When I spoke to actor Andre Holland, who plays famed sportswriter Wendell Smith in the film, I noted that he was pretty much the only person in the movie that doesn’t get to throw a baseball. Did he ever just wander down to the field and start playing catch? “There were a couple of times, I will not lie to you,” he replied. “I played a lot of baseball growing up and sometimes when I was sitting in the stands…between takes I’d go down, grab a bat and take a swing or toss the ball around. It was hard to be in a baseball stadium and NOT be playing baseball.”

Robert Redford, Stanley Tucci, Brit Marling and Jackie Evancho talk about new film “The Company You Keep”

Opening in New York and Los Angeles on April 5th, “The Company You Keep” tells the story of Jim Grant, a former member of radical sixties group The Weather Underground. Thirty years ago the Weathermen were involved with a bank robbery that turned fatal and Jim is brought out of hiding when another former member (Susan Sarandon) finally turns herself in. Jim must go on the run from both the authorities and a young truth-seeking journalist (played by Shia LeBeouf) to clear his name and reunite with his young daughter (Jackie Evancho). Along the way, he turns to other ex-Weatherman played by an array of veteran actors including Julie Christie, Richard Jenkins, Sam Elliot, Nick Nolte and Chris Cooper. Redford, joined co-stars Stanley Tucci, Brit Marling and Jackie Evancho at a press conference in New York this week to discuss the film.

What do you want people to take from this movie about the legacy of the Weather Underground?
Robert Redford: “There are a probably a number of things to take away. To simplify, I’d probably say the first thing would be that they would think. Some films are made not necessarily to think but it’s like eating cotton candy. You have a wonderful ride and then it’s over and that’s all you really want. And other films are designed in a way to at least make you ask a question afterwards. Or think about what’s happening and maybe start a dialogue with someone. I think maybe that’s what I’d prefer, it’s not always possible. So that’s would be the first thing and the second thing has to do with a criticism that I have for my own country. I don’t think we’re very good at looking at history as a lesson that we learn, so that we don’t repeat a negative historical experience. We’re not good at that. And looking back in time and saying ‘Well, this happened then, what can we learn from that?’ I just think it’s an American tradition to be so busy pushing forward and driving forward and doing, doing, doing. They don’t look back and say ‘Gee, what could I learn from the mistake that I made before?’ So I guess the hope, that’s all it can be, is the hope that you look back in this moment in time–which, by the way when this happened, I was of that age. I was of them in spirit. But because I was starting a career in the New York theater as an actor at that time and I was also starting to raise a family, I was obligated to that task so I wasn’t a part of it. But I was certainly empathetic to what they were doing. I thought it was a wrong war. I thought that it was a war that was going to cost unnecessary lives. It was also a war that was designed by people that had never gone to war. And it had a lot to with kind of a tragic history of the United States with the mistakes it’s made, they never seem to learn by. So that was my own personal criticism about my country and my history. So I guess I would hope that you would look back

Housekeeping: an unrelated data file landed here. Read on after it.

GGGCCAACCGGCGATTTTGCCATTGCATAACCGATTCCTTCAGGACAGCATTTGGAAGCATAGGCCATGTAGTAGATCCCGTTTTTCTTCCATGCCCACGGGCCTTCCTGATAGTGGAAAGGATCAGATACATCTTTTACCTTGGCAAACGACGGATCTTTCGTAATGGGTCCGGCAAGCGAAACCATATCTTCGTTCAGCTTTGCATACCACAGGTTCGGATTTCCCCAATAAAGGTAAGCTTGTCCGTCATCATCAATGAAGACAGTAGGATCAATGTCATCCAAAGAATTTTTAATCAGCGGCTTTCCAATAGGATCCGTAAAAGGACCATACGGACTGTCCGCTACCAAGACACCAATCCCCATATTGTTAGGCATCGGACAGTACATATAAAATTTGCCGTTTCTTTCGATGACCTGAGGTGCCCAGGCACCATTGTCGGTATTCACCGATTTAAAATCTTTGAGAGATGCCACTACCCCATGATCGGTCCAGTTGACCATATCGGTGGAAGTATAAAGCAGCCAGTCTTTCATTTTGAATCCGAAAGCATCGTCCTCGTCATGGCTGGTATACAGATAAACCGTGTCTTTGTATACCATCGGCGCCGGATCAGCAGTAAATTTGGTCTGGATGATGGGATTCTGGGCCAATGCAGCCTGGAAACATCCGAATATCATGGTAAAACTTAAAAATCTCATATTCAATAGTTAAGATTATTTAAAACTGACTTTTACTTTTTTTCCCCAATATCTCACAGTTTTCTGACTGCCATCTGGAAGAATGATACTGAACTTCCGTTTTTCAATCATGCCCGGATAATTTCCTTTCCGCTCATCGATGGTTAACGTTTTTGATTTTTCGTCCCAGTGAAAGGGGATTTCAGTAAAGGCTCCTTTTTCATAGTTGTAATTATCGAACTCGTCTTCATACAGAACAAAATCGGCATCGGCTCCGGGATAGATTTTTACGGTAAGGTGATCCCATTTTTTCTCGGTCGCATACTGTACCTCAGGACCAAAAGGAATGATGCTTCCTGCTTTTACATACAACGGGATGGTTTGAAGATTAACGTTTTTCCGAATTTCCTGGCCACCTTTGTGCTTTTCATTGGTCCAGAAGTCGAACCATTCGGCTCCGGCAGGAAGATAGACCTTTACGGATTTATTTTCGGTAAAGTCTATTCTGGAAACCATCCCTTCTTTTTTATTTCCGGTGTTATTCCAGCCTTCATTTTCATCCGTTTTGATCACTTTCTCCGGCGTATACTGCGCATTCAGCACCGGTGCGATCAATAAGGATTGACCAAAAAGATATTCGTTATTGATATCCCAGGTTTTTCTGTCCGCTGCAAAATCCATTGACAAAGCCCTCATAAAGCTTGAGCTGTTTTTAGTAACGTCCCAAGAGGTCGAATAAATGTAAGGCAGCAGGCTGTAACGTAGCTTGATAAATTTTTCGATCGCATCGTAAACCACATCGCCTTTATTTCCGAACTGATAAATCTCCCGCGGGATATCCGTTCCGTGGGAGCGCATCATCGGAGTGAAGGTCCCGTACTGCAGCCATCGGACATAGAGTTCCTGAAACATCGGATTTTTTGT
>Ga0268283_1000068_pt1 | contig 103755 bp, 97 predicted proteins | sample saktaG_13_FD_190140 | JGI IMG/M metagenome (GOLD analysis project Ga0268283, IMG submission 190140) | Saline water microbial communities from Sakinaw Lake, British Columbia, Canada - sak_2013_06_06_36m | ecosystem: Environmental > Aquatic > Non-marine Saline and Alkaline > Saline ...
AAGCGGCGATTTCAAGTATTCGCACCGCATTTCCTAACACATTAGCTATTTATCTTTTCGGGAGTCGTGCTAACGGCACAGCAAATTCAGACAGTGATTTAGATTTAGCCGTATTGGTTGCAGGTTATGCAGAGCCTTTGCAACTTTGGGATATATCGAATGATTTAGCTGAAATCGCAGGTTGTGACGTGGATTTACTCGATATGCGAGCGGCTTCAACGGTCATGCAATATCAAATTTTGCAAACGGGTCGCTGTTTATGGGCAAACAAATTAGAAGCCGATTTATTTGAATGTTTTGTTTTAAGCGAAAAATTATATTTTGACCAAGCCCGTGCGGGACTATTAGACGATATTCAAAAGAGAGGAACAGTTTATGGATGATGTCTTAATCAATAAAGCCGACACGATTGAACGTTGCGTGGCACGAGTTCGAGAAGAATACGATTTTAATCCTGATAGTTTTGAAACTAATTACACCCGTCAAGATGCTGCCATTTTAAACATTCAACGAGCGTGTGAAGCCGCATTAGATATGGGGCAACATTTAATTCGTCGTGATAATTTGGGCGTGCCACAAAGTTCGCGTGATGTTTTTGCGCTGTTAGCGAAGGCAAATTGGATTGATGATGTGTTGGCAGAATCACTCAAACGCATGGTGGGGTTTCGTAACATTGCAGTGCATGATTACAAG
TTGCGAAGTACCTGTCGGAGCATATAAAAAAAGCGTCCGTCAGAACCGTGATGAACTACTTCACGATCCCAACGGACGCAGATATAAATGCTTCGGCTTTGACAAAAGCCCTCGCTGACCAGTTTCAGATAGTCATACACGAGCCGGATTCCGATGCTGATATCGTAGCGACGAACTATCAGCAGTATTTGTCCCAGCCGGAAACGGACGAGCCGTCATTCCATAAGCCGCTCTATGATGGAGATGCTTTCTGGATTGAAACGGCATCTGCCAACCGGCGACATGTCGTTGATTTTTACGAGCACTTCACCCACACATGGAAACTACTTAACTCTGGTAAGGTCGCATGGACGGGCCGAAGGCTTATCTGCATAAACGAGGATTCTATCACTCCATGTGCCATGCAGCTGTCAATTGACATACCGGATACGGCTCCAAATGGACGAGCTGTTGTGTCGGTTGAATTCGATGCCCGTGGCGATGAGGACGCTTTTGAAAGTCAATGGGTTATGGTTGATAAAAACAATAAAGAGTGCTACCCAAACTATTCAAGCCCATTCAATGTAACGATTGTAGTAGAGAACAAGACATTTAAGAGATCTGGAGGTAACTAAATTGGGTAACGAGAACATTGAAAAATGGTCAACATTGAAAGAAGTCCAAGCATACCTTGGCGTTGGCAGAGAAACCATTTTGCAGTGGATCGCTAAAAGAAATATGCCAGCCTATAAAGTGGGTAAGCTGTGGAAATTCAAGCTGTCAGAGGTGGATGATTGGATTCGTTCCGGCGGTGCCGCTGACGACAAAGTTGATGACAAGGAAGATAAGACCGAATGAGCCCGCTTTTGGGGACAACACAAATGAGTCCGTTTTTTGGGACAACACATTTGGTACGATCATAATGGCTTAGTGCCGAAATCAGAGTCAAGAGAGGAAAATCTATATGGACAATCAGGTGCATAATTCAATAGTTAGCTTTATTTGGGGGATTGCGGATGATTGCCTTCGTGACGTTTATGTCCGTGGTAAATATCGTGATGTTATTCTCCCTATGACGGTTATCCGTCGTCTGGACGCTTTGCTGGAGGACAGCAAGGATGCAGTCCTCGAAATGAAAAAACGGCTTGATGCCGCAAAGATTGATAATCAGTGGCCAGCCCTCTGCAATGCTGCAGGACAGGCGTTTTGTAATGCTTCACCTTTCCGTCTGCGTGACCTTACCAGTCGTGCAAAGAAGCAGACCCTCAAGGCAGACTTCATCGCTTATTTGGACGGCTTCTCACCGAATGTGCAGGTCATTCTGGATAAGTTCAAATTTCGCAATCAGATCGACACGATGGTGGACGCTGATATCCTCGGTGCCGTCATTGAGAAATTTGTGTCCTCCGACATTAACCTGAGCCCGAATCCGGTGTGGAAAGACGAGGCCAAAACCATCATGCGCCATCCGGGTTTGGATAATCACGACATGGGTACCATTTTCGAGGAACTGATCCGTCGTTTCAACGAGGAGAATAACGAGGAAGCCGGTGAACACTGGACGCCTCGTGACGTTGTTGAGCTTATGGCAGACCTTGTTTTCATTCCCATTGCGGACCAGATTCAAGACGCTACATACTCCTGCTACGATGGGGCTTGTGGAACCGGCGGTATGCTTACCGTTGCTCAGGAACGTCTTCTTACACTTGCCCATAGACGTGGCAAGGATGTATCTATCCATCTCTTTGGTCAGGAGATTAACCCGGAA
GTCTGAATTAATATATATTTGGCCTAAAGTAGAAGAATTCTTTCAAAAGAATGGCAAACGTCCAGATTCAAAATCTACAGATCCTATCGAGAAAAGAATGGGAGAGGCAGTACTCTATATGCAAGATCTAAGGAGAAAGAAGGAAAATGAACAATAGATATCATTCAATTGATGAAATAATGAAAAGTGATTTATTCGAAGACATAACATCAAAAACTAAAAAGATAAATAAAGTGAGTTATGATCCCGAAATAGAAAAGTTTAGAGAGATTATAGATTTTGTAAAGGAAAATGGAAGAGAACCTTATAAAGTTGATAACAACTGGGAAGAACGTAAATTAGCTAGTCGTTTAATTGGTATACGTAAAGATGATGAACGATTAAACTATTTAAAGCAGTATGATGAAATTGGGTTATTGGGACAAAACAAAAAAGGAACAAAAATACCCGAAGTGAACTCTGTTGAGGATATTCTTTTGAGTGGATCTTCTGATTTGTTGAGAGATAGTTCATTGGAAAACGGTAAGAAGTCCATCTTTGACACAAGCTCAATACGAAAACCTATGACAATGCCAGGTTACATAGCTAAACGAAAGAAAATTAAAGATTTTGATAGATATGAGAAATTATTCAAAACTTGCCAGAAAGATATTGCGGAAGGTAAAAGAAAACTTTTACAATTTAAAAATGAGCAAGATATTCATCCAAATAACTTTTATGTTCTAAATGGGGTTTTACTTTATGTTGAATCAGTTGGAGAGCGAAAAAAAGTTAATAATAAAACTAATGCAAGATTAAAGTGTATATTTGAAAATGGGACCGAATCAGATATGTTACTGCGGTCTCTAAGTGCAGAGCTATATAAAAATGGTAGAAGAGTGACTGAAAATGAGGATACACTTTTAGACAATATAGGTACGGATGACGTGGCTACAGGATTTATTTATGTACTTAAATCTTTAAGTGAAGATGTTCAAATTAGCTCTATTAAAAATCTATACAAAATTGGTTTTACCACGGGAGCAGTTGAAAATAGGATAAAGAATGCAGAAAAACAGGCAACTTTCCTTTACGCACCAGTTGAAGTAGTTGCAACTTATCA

on this time, it’s not about what happened then because it’s about thirty years later…There’s a wonderful poem by Yates, one of my favorite poems, there’s a line that says because he was so sick of what was happening to Ireland. He could see that calm Ireland was about to be disrupted by vandalism, by revolt, by revolution and that Ireland would never be the same. And so he was bemoaning that by taking a conservative stance. So he says…’The best lack all conviction, while the worst are filled with passionate intensity’. And I thought that was a nice thing for me to play with. Because people who were filled with that passion and intensity were all older and look back. They’re trapped by their past because in order to stay free from the law they go underground with a false name. But how long can you live without you true identity? And that’s what interested me to tell that story not then but now.”

Brit Marling was also intrigued by the idea of aging activists in this film:

Brit Marling: “
…When I read the script I was really moved by the idea of the Weather Underground and how it’s not set back then but it’s set in present day as this group has sort of come into age of wisdom and experience and are looking back wondering about the radicalism of their youth and did they make the right choices? And would they do it differently now? Which, I think my generation is grappling with a lot of the same ideas. So I was very attracted to that part of the story.”

Redford likened his character’s thirty year evasion of the law to that of Jean Valjean in Les Miserables, a favorite story of his: